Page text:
BRUSSELS • The European Union's Brexit negotiator Michel Barnier yesterday said the draft Brexit deal reached with London was "fair and balanced", as the bloc haggled with Britain over any extension to the envisaged transition period.
Mr Barnier told a news conference the 27 national EU ministers generally approved of the draft divorce agreement reached last week, and that a blank in the document on the end date for a possible extension of the status-quo transition period should be resolved for a summit on Sunday.
"The deal is fair and balanced," Mr Barnier said.
"We are in fact at a decisive moment in this process; no one should lose sight of the progress that has been achieved in Brussels and in London," he noted.
"In particular, member states support the draft withdrawal agreement. The EU side will still have to decide the internal process for agreeing to extend the transition period."
Meanwhile, British Prime Minister Theresa May yesterday told the Confederation of British Industry, the country's main business lobby group, she wanted the transition phase to have ended by the time Britain is due to hold a national election in 2022.
The transition period would keep post-Brexit Britain subject to EU rules - but without a vote - for long enough to allow details of their future relationship to be negotiated.
Mr Barnier said any extension would only be a one-off and must be limited in time. The view was echoed by the French minister at the meeting, who said it was important to offer certainty to all those affected by Britain's withdrawal.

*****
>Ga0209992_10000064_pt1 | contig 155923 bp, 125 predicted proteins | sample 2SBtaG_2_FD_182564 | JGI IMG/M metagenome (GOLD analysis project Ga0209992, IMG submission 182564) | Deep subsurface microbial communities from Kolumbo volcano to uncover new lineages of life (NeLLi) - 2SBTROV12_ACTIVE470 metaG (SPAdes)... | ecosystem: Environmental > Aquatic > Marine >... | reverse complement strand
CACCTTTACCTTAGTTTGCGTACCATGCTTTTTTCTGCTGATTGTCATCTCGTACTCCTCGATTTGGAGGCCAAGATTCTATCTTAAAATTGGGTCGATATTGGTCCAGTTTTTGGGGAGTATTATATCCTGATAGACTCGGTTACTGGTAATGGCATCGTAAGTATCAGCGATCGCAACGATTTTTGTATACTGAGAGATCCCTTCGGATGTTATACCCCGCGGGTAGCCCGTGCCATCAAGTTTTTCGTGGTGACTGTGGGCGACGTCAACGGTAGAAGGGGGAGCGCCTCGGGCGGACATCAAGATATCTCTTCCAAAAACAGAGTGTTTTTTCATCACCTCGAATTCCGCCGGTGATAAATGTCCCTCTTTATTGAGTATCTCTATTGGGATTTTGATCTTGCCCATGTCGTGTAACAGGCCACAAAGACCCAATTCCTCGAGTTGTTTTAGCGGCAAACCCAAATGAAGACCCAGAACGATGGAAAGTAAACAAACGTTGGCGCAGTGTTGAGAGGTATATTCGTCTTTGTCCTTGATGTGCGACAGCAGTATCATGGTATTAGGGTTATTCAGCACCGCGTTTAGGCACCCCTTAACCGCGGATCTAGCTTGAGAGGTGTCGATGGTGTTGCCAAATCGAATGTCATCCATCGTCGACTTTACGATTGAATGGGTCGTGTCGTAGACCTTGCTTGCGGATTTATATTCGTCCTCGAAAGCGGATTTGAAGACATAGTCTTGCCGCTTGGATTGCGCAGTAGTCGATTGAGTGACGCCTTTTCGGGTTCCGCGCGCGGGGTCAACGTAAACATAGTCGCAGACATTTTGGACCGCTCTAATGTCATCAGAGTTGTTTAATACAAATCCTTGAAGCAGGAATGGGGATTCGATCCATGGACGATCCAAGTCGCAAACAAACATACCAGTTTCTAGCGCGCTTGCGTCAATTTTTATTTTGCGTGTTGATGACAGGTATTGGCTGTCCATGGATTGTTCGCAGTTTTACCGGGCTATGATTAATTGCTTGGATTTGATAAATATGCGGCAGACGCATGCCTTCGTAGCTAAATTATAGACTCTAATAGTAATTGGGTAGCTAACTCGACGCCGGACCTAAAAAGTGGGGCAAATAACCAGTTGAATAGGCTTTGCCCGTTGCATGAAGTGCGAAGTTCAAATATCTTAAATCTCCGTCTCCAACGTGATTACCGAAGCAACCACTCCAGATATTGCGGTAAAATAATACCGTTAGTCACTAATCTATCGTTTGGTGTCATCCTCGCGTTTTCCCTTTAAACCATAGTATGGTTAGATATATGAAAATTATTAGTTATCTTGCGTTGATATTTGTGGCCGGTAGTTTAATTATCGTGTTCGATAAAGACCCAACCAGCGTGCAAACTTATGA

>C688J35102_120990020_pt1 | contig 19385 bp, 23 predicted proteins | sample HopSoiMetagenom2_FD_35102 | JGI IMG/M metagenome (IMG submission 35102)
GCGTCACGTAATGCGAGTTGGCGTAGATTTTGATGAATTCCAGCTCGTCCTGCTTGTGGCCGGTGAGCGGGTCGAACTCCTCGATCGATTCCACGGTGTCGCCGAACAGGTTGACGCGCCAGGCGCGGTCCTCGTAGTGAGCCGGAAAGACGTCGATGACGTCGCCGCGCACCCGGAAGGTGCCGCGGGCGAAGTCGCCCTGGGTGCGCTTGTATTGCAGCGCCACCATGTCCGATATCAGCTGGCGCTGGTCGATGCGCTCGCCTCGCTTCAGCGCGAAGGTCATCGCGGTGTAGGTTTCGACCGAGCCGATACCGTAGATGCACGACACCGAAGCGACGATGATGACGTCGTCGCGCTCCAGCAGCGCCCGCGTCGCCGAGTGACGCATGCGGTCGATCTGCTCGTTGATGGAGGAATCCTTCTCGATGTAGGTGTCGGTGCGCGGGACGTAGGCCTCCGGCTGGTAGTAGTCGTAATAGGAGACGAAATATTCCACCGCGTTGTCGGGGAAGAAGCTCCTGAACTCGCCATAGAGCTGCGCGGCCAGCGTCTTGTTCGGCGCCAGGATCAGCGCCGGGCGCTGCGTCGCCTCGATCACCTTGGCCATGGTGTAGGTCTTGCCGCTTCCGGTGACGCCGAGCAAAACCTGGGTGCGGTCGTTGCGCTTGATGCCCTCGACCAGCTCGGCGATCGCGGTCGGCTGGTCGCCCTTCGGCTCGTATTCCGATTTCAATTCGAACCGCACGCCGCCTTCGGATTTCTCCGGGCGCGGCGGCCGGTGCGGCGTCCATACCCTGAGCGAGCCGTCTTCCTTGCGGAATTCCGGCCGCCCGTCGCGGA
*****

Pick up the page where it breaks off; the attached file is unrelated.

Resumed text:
Mr Barnier said the UK would have to make appropriate contributions to EU coffers if it were to stay in the bloc's customs union and single market beyond the currently envisaged end of the transition at end-2020, 21 months after Brexit.
The UK has been saying any extension would only be "a matter of months" but has also sought to keep it open for now. Mr Barnier insisted that a latest cut-off would be agreed this week.
Mr Barnier told EU envoys on Sunday that the bloc could propose extending the transition out to no later than Dec 31, 2022.
"We see it as a safety net if things take more time with negotiating the future relationship. But internally in the UK, it's a very hard sell and the problem is on their side to lock it in," one EU diplomat said.
Adding that date in the treaty, even as a hypothetical last resort, is all but certain to anger the Brexit supporters whose votes Mrs May needs to pass the deal in Britain's Parliament.
Further complicating the task of sealing an orderly exit agreement, Spanish Foreign Minister Josep Borrell yesterday said his government will need more clarity on the future status of Gibraltar before it is ready to support the Brexit deal.
Gibraltar, on the southern coast of Spain, is due to leave the EU along with Britain on March 29. The territory is anxious to preserve free movement of people across its border with Spain.
Spain has long claimed sovereignty over Gibraltar, a British territory since 1713.
REUTERS, BLOOMBERG, AGENCE FRANCE-PRESSE